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Fragile Paradise: The Impact of Tourism on Maui, 1959-2000

Fragile Paradise: The Impact of Tourism on Maui, 1959-2000

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With its white sandy beaches, lush green uplands, and near-perfect weather, the Hawaiian island of Maui is more than a picture postcard: it is a multi-million-dollar tourist attraction that repeatedly has been voted "best island in the world" by CondeNast Traveler readers. Consider, then, the bumper sticker seen on residents' cars in recent years: "If it's tourist season, why can't we shoot them?"

From its modest beginnings in the prewar era, tourism has become the most important segment of Maui's economy since the 1970s. But as Mansel Blackford shows, it is also a devil's bargain. By switching the island's income base from sugar cane to condos, tourism has offered a solution to economic problems but has also placed an unanticipated strain onMaui's infrastructure and made unexpected demands of its residents. Now as roads and sewers have reached their limits and escalating property values have ousted long-timers, the growth of the "visitor industry" has forced the people of Maui to make difficult choices about the future development of their island.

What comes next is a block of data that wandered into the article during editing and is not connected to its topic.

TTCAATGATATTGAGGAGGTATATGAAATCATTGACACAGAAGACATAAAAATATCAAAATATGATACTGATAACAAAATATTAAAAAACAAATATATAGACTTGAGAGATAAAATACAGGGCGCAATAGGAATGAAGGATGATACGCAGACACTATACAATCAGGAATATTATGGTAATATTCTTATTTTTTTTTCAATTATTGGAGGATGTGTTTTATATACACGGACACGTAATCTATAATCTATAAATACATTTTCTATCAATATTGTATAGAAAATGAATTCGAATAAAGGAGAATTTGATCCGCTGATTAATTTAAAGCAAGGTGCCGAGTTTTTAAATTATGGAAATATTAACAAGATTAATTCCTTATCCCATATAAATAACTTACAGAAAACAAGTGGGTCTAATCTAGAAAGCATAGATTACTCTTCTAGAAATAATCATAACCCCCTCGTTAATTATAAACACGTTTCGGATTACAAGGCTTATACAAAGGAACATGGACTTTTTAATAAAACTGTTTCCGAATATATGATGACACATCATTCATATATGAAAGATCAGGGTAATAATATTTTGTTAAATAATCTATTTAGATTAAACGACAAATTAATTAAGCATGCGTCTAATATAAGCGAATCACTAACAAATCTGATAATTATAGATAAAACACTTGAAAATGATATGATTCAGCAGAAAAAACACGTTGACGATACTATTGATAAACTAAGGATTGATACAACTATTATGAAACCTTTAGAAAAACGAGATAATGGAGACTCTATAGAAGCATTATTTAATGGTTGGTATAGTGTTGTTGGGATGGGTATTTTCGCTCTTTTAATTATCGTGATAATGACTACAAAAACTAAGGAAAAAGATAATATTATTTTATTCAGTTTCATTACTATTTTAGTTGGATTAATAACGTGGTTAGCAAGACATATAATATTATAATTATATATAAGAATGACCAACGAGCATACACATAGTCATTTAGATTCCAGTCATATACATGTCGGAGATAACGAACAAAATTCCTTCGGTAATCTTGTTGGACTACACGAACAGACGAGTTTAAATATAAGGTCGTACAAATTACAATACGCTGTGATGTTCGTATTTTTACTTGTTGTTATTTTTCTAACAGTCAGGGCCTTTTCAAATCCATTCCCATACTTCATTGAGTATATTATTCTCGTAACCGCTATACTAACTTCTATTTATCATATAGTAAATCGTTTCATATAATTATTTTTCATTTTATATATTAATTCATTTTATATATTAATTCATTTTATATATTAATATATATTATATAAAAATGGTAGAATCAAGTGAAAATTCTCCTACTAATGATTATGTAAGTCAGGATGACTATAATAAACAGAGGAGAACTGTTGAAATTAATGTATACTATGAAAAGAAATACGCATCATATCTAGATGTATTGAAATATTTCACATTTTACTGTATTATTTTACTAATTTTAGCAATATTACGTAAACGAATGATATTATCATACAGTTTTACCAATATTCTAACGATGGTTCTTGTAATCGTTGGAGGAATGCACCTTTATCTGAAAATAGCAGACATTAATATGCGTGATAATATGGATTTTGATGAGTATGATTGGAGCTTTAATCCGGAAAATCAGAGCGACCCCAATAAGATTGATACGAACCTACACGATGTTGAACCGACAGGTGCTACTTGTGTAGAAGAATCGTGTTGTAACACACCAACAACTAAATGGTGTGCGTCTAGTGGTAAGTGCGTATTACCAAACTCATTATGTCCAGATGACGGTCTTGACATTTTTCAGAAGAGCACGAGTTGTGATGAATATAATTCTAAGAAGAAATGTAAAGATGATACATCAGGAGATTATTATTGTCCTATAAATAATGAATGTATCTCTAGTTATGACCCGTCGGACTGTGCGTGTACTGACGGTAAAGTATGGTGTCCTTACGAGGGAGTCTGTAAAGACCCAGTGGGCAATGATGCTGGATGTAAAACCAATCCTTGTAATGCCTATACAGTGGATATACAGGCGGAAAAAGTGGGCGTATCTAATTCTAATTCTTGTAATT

Fragile Paradise chronicles the growth--and the growing pains--of the tourist economy on Maui. Blackford takes us into the heart of this island paradise to reveal the complexity of economic and environmental issues, especially as perceived by Maui's residents over the past four decades. He examines issues surrounding land-use policies, water development, electrical power generation, and transportation-particularly the controversy over the expansion of the Kahului Airport. He then shows how these issues came together in the development of two communities: the booming resort area of South Maui and the agricultural Upcountry Maui. Blackford also reveals the human side of tourism, through interviews with islanders representing both sides of the growth issue.

Blackford's study shows how people living on a far western American frontier view their economic and physical environments and how they have sought to shape them. By addressing a number of crucial issues, from race and ethnicity to "quality of life" environmentalism, it offers a microcosm of the tourism industry that has implications for other travel destinations and for the economic future of the Pacific Rim.

This book is part of the Development of Western Resources series.